Rose said Carter’s unique background of serving as a commercial construction manager at Jokake Construction, and holding a real estate broker’s license allows him to provide solid legal advice and makes great real estate business sense.

“I have seen a lot of great real estate attorneys, but never have I met one with the extensive real life real estate business background of Cameron Carter,” said RLG founder Jordan Rose.  “Cameron lives real estate and has a rare gift. He is both precise in transactional work, and a great land use and zoning attorney.  From the moment he walked in our doors 7 ½ years ago, I knew he was the future of Rose Law Group.  We are really blessed to have Cameron as a partner.”

As part of the new appointment, Carter will also head the Transactional Real Estate Department and with the upturn in the economy, Carter welcomes the challenge.

“The economy is rebounding, and we have to continue helping clients increase values, getting deals closed, recognizing risk, mitigating risks, and just exceeding their expectations on every acquisition,” said Carter.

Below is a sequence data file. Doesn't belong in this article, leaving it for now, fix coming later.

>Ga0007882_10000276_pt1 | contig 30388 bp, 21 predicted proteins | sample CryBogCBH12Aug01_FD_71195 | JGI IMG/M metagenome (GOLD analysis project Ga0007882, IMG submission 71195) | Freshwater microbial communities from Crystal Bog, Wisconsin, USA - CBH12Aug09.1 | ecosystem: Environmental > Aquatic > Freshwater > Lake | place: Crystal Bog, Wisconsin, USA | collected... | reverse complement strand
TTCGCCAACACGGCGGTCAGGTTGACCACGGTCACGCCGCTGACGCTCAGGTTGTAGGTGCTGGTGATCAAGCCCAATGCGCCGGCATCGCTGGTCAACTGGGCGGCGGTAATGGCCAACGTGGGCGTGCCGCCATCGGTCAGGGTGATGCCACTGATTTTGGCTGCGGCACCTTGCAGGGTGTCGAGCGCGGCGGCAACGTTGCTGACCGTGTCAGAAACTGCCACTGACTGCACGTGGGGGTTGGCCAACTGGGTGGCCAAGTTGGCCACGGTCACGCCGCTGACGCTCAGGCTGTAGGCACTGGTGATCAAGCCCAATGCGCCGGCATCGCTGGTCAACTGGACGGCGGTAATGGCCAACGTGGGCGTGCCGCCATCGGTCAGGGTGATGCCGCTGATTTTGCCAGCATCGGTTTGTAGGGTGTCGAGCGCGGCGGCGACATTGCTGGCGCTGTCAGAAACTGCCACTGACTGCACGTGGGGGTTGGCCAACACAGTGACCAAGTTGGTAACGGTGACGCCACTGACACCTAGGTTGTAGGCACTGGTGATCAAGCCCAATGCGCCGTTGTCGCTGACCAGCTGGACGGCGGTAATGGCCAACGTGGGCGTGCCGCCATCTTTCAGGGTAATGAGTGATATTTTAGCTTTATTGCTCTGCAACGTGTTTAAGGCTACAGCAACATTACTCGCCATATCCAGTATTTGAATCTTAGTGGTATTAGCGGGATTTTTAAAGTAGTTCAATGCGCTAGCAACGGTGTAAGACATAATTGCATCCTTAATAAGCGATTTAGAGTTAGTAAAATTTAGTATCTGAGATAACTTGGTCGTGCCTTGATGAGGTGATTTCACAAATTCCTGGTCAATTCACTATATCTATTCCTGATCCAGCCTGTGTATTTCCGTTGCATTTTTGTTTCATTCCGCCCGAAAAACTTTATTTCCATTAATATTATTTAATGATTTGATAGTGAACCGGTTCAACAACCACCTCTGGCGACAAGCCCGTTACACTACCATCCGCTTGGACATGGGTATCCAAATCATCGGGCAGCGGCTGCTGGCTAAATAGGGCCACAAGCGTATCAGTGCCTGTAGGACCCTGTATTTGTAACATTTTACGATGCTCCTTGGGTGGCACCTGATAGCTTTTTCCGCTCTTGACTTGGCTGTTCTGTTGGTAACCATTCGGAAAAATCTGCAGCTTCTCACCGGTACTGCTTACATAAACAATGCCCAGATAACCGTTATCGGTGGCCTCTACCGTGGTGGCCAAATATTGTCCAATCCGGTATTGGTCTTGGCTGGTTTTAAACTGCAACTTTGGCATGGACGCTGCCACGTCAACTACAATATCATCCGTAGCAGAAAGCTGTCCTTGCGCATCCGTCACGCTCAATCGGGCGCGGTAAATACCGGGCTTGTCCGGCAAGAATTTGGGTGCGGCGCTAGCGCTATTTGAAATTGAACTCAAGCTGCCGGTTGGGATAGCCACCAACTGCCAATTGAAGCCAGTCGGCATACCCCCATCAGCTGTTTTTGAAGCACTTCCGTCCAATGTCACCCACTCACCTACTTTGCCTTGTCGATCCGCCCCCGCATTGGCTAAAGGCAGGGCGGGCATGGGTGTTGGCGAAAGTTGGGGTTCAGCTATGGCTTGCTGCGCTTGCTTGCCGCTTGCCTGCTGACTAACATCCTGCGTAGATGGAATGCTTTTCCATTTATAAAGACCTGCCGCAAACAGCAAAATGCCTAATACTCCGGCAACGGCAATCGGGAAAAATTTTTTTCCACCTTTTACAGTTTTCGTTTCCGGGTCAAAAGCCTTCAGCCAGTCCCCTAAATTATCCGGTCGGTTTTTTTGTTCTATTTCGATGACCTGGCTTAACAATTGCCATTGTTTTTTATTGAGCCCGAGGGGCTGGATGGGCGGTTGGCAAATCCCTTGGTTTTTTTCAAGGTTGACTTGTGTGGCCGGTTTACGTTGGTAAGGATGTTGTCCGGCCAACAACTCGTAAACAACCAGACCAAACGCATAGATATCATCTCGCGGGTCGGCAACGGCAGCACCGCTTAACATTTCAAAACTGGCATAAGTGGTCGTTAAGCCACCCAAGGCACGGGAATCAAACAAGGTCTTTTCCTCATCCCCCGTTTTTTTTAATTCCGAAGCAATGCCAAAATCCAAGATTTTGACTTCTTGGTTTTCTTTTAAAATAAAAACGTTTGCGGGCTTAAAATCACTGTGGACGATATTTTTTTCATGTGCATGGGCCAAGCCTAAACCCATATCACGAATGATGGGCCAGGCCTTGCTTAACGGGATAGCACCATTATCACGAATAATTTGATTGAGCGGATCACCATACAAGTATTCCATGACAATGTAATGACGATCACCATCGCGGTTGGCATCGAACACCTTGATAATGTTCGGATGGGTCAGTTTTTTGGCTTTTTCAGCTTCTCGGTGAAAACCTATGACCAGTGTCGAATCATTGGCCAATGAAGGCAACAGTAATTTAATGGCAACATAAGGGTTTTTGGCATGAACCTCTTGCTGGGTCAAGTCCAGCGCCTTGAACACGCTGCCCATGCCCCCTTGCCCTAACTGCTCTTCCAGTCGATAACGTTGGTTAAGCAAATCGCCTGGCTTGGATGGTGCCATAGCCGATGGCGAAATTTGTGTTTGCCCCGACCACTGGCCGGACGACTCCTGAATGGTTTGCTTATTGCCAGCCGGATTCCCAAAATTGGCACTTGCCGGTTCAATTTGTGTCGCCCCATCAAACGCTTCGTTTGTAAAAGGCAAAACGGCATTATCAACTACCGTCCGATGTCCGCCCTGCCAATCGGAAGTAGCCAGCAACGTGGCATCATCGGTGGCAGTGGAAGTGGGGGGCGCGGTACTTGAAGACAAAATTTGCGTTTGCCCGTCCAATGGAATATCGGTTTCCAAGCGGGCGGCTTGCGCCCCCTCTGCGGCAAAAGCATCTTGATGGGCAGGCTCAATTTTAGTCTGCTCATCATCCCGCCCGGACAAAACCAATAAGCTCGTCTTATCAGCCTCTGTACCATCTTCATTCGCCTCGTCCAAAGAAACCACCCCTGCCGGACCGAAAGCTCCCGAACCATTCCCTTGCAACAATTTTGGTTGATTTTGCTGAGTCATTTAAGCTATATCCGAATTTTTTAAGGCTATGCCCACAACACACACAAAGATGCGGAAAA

Carter is a Cactus High School graduate and a fifth generation Arizonan. He feels strongly about serving the community. He has worked as a volunteer leader with the Boy Scouts of America and currently serves on the Board of Directors of the McCormick Ranch Property Owner’s Association, but his most important job is serving as a husband and father of four children.

 

Nonprofits Need To Be Prepared When Asking Law Firms For Pro Bono Assistance

In these tough economic times, nonprofit organizations are increasingly being relied upon for services, even as contributions continue to drop. Doing more with less has become the norm. In this lean environment, what happens if a nonprofit organization hits a legal road bump that could require hours of work from an attorney or law firm?

If they are lucky, nonprofit directors have planned for this contingency. In reality, however, legal issues sometimes catch nonprofit managers off guard, unprepared and lacking sufficient funds to cover legal expenses. And, finding an attorney or a law firm that provides pro bono legal work can be a challenge. Here are some steps nonprofits can take when seeking pro bono counsel.